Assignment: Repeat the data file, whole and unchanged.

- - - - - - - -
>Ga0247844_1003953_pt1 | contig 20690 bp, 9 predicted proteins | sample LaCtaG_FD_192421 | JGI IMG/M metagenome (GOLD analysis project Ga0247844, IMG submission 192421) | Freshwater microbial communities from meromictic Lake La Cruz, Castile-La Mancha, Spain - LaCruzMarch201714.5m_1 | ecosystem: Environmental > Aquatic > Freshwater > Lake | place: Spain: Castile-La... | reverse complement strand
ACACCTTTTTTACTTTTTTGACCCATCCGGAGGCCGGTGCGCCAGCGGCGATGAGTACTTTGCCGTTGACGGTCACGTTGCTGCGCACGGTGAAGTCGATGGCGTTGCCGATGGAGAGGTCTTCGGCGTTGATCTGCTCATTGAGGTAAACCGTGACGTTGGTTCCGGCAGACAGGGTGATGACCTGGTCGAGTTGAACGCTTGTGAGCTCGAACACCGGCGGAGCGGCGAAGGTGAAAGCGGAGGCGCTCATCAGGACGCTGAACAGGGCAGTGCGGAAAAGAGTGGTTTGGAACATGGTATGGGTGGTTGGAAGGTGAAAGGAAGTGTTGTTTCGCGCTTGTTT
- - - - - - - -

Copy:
>Ga0247844_1003953_pt1 | contig 20690 bp, 9 predicted proteins | sample LaCtaG_FD_192421 | JGI IMG/M metagenome (GOLD analysis project Ga0247844, IMG submission 192421) | Freshwater microbial communities from meromictic Lake La Cruz, Castile-La Mancha, Spain - LaCruzMarch201714.5m_1 | ecosystem: Environmental > Aquatic > Freshwater > Lake | place: Spain: Castile-La... | reverse complement strand
ACACCTTTTTTACTTTTTTGACCCATCCGGAGGCCGGTGCGCCAGCGGCGATGAGTACTTTGCCGTTGACGGTCACGTTGCTGCGCACGGTGAAGTCGATGGCGTTGCCGATGGAGAGGTCTTCGGCGTTGATCTGCTCATTGAGGTAAACCGTGACGTTGGTTCCGGCAGACAGGGTGATGACCTGGTCGAGTTGAACGCTTGTGAGCTCGAACACCGGCGGAGCGGCGAAGGTGAAAGCGGAGGCGCTCATCAGGACGCTGAACAGGGCAGTGCGGAAAAGAGTGGTTTGGAACATGGTATGGGTGGTTGGAAGGTGAAAGGAAGTGTTGTTTCGCGCTTGTTT